Igor Ashurbeyli, founder and editor-in-chief of ‘ ROOM: The Space Journal’ and chairman of the Moscow-based International Expert Society on Space Threat Defence, has proposed that nations should co-operate to build an armed space station capable of tackling both natural and man-made threats to the planet.
Ashurbeyli was delivering the keynote address at the 4th Manfred Lachs International Conference on Conflicts in Space and the Rule of Law in Montreal, Canada.
Talking to this meeting of lawyers from around the world he said that a new international approach to space, which he dubbed ‘astropolitics’, would be required to bring this concept to reality. Astropolitics would also be needed to deal with other potential issues such as defining who would be responsible for trying, convicting and punishing someone who commits a murder in space.
He highlighted space-derived threats to mankind ranging from asteroids to sun storms as well as threats arising on Earth from human activity including war and global warming.
One defence against some of these threats, he suggested, was what he termed ‘URBOCOP’ – a Universal Robotic Battle Cosmic Platform.
It would be an armed, unmanned space station capable of monitoring Earth and space. It would have on-board weapons capable of destroying both natural and man-made objects threatening Earth - including ballistic missiles launched by one national against another.
The control system would be entirely automatic and free from human bias, allowing it to make decisions about striking dangerous military launches, regardless of their country of origin.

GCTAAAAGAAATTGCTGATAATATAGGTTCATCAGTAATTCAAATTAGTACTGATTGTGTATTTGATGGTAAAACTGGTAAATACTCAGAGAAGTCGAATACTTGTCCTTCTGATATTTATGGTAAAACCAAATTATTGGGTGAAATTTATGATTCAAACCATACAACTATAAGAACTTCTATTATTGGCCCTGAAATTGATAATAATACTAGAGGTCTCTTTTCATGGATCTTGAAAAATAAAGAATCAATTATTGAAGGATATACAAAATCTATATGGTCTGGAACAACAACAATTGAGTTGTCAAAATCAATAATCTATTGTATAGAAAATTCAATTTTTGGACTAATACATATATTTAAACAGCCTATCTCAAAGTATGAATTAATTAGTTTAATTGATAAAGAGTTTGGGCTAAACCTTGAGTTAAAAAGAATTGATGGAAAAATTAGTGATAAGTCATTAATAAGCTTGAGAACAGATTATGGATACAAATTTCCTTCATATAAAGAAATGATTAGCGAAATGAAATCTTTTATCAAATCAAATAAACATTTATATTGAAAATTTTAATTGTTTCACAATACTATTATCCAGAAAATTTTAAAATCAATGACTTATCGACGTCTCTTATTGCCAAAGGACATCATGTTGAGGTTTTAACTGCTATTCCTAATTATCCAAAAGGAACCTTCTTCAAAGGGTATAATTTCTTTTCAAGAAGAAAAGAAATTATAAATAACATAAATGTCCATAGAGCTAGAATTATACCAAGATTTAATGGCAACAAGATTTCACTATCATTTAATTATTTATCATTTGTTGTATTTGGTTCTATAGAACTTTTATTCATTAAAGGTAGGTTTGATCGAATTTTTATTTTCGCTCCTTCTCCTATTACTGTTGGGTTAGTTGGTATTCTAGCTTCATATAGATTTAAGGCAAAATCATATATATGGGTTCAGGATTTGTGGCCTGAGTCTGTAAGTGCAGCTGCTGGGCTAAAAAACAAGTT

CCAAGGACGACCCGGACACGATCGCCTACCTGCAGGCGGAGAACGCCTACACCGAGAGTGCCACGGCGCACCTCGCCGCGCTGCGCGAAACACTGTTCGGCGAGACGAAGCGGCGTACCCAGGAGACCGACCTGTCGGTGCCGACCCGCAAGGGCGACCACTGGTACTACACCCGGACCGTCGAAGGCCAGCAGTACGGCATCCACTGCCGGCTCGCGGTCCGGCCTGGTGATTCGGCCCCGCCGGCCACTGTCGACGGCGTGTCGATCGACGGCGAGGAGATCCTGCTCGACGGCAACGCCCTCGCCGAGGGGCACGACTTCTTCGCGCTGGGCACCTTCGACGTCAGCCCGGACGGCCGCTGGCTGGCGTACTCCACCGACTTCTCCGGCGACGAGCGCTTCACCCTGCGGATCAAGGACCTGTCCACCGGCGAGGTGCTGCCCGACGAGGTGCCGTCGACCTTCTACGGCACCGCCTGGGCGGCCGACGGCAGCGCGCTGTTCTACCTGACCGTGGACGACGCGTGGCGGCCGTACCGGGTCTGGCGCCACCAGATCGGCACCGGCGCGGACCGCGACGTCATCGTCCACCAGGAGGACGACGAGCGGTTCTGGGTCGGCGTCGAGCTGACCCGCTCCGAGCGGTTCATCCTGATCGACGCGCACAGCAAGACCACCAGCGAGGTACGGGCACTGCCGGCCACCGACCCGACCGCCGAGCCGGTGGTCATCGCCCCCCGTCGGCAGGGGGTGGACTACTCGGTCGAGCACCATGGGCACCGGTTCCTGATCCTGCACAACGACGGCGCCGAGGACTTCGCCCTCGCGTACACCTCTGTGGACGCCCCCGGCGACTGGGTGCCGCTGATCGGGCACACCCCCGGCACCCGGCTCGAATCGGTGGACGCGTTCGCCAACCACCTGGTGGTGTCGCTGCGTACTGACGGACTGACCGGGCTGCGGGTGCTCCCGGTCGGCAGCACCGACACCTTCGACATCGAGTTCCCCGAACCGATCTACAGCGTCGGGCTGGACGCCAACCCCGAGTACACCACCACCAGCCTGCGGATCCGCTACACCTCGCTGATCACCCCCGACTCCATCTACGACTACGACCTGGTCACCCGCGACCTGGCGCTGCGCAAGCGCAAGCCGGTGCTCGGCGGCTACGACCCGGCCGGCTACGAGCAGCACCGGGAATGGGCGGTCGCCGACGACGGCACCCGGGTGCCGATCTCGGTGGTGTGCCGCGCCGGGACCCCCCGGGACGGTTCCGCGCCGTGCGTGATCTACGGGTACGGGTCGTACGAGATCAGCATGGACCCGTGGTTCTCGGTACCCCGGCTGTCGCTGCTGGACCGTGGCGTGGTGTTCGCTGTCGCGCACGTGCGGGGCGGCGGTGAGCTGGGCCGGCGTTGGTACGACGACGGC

To be acceptable to governments around the globe it must be an international platform with completely transparent intellectual property rights and open architecture. Funding and the right to use it must belong to all mankind - encompassing advanced nations and developing countries alike, with no restrictions or boundaries.
It will require a new approach to international politics which Ashurbeyli named ‘astropolitics’ – something which would need to encompass not just major aspects of international relationships but legal matters of a much more human scale.
He said: “Given our history, the question I now pose is inevitable and perhaps a little sad – but is key for international law makers. At some point the first murder of a person, either from space or in space, will take place.
“If, or rather when, this happens - will a legal framework to deal with it already be in place – before it is unavoidably popularised by a bestselling book and a Hollywood blockbuster?
“Despite the fact that space development is currently largely the domain of around ten countries from more than 200 across the globe, I maintain that space law should not be the law of the rich and powerful.
“We do not need space cowboys in space saloons or a new gold rush in pursuit of the natural resources of space.
“We all share responsibility for a world of 8 billion people and as we move into a new era of space exploitation and exploration we will need steadfast and robust laws and treaties – much like the laws we already have governing our oceans and land masses.”